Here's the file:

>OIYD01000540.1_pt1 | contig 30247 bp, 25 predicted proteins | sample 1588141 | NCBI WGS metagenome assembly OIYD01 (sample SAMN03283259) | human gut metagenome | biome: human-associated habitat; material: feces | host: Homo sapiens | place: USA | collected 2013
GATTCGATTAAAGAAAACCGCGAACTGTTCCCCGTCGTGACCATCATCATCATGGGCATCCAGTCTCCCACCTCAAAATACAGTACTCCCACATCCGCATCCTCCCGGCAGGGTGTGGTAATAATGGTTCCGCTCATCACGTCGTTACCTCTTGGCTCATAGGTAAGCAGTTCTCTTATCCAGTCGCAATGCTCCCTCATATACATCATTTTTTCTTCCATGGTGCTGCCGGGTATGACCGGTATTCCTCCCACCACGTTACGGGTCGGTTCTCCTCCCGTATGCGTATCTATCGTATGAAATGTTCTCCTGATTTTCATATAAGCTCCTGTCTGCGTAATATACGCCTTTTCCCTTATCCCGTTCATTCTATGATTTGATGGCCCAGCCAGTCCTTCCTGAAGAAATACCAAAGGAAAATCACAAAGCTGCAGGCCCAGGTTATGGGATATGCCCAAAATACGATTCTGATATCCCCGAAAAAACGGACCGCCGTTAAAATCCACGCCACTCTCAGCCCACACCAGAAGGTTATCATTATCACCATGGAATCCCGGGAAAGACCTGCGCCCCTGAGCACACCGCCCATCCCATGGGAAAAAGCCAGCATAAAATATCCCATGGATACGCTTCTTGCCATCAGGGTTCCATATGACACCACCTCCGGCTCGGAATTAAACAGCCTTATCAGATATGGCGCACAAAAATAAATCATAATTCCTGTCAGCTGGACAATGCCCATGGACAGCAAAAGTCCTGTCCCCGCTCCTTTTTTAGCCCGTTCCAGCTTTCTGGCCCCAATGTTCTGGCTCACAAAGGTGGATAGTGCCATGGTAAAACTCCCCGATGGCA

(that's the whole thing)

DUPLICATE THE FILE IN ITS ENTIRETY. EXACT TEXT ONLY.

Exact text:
>OIYD01000540.1_pt1 | contig 30247 bp, 25 predicted proteins | sample 1588141 | NCBI WGS metagenome assembly OIYD01 (sample SAMN03283259) | human gut metagenome | biome: human-associated habitat; material: feces | host: Homo sapiens | place: USA | collected 2013
GATTCGATTAAAGAAAACCGCGAACTGTTCCCCGTCGTGACCATCATCATCATGGGCATCCAGTCTCCCACCTCAAAATACAGTACTCCCACATCCGCATCCTCCCGGCAGGGTGTGGTAATAATGGTTCCGCTCATCACGTCGTTACCTCTTGGCTCATAGGTAAGCAGTTCTCTTATCCAGTCGCAATGCTCCCTCATATACATCATTTTTTCTTCCATGGTGCTGCCGGGTATGACCGGTATTCCTCCCACCACGTTACGGGTCGGTTCTCCTCCCGTATGCGTATCTATCGTATGAAATGTTCTCCTGATTTTCATATAAGCTCCTGTCTGCGTAATATACGCCTTTTCCCTTATCCCGTTCATTCTATGATTTGATGGCCCAGCCAGTCCTTCCTGAAGAAATACCAAAGGAAAATCACAAAGCTGCAGGCCCAGGTTATGGGATATGCCCAAAATACGATTCTGATATCCCCGAAAAAACGGACCGCCGTTAAAATCCACGCCACTCTCAGCCCACACCAGAAGGTTATCATTATCACCATGGAATCCCGGGAAAGACCTGCGCCCCTGAGCACACCGCCCATCCCATGGGAAAAAGCCAGCATAAAATATCCCATGGATACGCTTCTTGCCATCAGGGTTCCATATGACACCACCTCCGGCTCGGAATTAAACAGCCTTATCAGATATGGCGCACAAAAATAAATCATAATTCCTGTCAGCTGGACAATGCCCATGGACAGCAAAAGTCCTGTCCCCGCTCCTTTTTTAGCCCGTTCCAGCTTTCTGGCCCCAATGTTCTGGCTCACAAAGGTGGATAGTGCCATGGTAAAACTCCCCGATGGCA